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He Went Kaplooey : Louie Louie's Recording Career Derailed, but He Hopes an Upcoming Album Puts Him Back on Track


Remember Louie Louie? The 19-year-old singing and dancing dynamo featured in the video for Madonna's song "Borderline" in 1984? Who went on to a major-label release ("The State I'm In") and a Top 20 hit of his own ("Sittin' in the Lap of Luxury") in 1990? Who collaborated with Prince and George Michael on his follow-up LP, "Let's Get Started" in 1992?

The handsome entertainer was creating a stir back then. But his career sputtered, and Louie Louie all but disappeared from the scene.

His latest release, last year's "Louie Cordero" (his real name), was an overproduced, disappointing collection of ballads and upbeat dance tunes sung in English and Spanish. It has been one of the worst-selling albums in Trauma Records' history: According to Soundscan, a scant 600 copies were purchased.

Now, Cordero spends his Thursdays doing two sets a night at Carmelo's, a restaurant in Corona del Mar. Next week, he starts a monthlong engagement at the new Sunset Station casino in Las Vegas--a city often regarded as the graveyard of pop integrity. Has Louie Louie resigned himself to cashing in his creative chips?

No way. During a recent phone conversation from his home in Sherman Oaks, Cordero, 32, sounded anything but defeated. He spoke excitedly and optimistically about material he has recorded for a new album, and he views his shows in Vegas--just like those at Carmelo's--as opportunities for rejuvenating and honing his skills.

"Fans at Carmelo's have come up to me and asked, 'Man, what are you doing here?' But the intimate atmosphere there inspires me," he said. "I need to play somewhere every week, so as I write new songs I can test them on an audience. You can sense when the vibe is good in a room, and the immediate feedback helps me a lot.

"I really don't know how long I'll hang in Vegas," continued Cordero, a graduate of El Toro High and a former Santa Ana resident. He'd like to take his show on the road after his next record comes out, "which I hope will be this summer."

The seeds for the forthcoming album were planted six months ago when Cordero attended a Latin music convention in Miami. He met a trio of young record producers there, collectively known as SLI, and before he flew back home they had collaborated on a new ballad called "Lonely Won't Stay Out of My Life."

Cordero returned to Miami in March and co-wrote five more songs with SLI (individually known by their first names only: Star, Lia and Gish). "One of the new tracks is dark but soulful and vulnerable," Cordero said. "It's called 'You Told Me Without Telling Me.' He played some of the new numbers for executives at Trauma and they liked what they heard. "We were very impressed with the quality," said Rob Kahane, the label's co-president. "Louie's got tremendous drive, a great voice, and the lyrics were very good. "You know, it just takes one spark, and then your career is off to the races."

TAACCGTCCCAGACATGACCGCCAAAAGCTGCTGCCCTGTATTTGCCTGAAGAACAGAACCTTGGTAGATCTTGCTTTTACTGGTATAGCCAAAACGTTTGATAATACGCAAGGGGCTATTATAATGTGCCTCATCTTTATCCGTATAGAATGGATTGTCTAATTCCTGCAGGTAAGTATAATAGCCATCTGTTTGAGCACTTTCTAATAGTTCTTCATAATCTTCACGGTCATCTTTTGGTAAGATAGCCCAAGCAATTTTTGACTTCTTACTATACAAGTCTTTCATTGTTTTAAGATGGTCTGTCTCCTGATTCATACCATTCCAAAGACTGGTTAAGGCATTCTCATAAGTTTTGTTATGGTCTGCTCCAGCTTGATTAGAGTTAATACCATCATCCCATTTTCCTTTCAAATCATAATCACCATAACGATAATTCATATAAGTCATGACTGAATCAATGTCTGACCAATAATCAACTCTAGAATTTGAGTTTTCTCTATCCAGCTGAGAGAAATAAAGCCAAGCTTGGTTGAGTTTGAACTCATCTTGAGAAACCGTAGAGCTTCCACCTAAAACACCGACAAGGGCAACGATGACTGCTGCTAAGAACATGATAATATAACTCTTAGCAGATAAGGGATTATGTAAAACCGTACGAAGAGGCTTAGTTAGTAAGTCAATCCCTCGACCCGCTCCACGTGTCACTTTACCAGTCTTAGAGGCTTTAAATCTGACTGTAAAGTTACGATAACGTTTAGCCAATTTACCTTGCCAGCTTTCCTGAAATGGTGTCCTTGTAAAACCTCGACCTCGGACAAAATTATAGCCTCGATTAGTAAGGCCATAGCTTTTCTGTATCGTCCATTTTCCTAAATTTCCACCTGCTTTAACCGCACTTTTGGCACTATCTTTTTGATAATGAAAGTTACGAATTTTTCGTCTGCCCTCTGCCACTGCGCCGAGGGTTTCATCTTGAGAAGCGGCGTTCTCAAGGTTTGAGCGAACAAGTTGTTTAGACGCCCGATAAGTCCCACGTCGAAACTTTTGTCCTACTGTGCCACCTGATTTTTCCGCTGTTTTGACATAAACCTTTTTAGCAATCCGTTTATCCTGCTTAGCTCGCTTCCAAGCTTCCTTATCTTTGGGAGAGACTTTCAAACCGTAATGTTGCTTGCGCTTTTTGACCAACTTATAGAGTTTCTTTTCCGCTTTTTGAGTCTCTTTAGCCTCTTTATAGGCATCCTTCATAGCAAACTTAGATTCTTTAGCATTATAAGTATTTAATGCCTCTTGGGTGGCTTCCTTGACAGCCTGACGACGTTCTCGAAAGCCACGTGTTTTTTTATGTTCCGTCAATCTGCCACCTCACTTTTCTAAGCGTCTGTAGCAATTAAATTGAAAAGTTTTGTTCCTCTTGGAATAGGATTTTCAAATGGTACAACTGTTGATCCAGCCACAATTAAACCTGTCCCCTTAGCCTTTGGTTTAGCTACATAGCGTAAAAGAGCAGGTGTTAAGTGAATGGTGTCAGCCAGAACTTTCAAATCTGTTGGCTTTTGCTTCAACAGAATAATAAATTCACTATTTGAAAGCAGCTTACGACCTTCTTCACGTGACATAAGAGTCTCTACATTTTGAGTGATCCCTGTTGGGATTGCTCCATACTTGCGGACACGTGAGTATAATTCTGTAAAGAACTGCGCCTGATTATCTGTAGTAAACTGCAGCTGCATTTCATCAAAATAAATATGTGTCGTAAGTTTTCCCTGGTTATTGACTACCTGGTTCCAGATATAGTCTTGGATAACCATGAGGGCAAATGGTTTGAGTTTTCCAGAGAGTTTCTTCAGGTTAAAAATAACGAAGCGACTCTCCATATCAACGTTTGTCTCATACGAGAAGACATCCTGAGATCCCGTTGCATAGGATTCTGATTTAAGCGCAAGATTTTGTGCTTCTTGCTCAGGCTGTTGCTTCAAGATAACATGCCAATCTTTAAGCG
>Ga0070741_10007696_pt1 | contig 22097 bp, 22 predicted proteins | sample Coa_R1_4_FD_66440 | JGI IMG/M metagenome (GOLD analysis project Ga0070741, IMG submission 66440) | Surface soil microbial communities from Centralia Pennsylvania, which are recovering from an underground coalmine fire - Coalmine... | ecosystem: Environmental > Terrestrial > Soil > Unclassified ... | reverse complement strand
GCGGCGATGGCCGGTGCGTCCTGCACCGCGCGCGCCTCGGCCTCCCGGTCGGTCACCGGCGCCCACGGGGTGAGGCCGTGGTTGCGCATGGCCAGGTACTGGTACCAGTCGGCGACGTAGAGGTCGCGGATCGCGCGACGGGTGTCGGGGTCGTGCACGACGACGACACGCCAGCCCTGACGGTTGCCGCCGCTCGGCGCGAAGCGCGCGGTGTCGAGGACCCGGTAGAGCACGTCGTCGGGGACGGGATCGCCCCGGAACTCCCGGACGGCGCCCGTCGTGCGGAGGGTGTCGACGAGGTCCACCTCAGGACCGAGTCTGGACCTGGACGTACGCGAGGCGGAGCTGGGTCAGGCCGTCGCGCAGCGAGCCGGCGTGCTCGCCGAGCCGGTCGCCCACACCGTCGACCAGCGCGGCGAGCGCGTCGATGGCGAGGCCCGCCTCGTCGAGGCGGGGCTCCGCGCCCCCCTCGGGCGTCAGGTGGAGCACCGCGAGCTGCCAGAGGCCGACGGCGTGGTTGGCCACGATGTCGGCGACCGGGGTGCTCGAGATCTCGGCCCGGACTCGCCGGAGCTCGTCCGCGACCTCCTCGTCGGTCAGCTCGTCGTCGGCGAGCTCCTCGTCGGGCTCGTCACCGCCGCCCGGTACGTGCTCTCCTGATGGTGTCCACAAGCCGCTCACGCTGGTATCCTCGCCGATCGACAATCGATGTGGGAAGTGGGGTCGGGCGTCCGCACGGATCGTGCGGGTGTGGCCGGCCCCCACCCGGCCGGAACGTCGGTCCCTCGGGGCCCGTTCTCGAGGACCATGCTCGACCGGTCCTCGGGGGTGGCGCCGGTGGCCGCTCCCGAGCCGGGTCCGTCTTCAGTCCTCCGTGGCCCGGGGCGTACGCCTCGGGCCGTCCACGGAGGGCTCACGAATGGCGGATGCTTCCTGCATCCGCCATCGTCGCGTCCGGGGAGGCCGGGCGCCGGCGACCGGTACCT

Cordero hopes to capture more of himself on the new album (to be called "Press Play"). He thinks that much of his heart and soul were lost in the pulsating mix of drum machines, synthesizers and other "so-called production enhancements" of his earlier recordings.

"My last record was more of an experimental thing, and to be honest, I don't hear me when I listen to it now. It's almost a blessing that it didn't do well, because I probably would have continued in that direction.

"I think as an artist, sometimes other people can get in your way without meaning to. I mean, I was marketed to have hair like Milli Vanilli, dress like Prince and sound like Stevie Wonder. I've learned that you can only be yourself and pray your music finds its way into the right hands."

He thinks that he and SLI are a perfect fit. "It's all coming together nicely. I just sound like me . . . and no one else. SLI has set me free. Most of the vocals were done in one take, and the songs just flowed out of me. We wrote and recorded five songs in just eight days."

Instead of techno, funk and ballads, his focus now is on soul and R&B, with a dash of hip-hop beats. "It's what I've always wanted to do, but my labels [CBS and Reprise] steered me away from it. They said, 'You're not black, so you can't sound too black.' " (Cordero is part Puerto Rican, part Irish.)

"Louie still has a shot at stardom, but it's gonna take a great record," said Jerry Greenberg, Cordero's early mentor at CBS Records who now runs Michael Jackson's label, MJJ/Sony Music. "He has all the talent and ambition. We came very close, but sometimes it just takes time and you have to persevere. I think he has a good feel for today's music, and I still believe in him."

Cordero, meanwhile, says he has learned from mistakes, considers any setbacks to be "just missteps, not failures" and continues to see things "with big eyes. I always have and always will," he said. "Even as a kid, I imagined myself singing on the Johnny Carson show someday. I really believe when you stop dreaming, a part of you stops living.

"I'm writing and performing because it makes me feel wonderful and alive. I won't be thrilled if my next record doesn't explode, but whatever happens, no one can ever take Louie Louie away from me."

* Louie Cordero sings Thursday at Carmelo's Ristorante, 3520 E. Coast Highway, Corona del Mar. 9:30 p.m. $5. (714) 675-1922.

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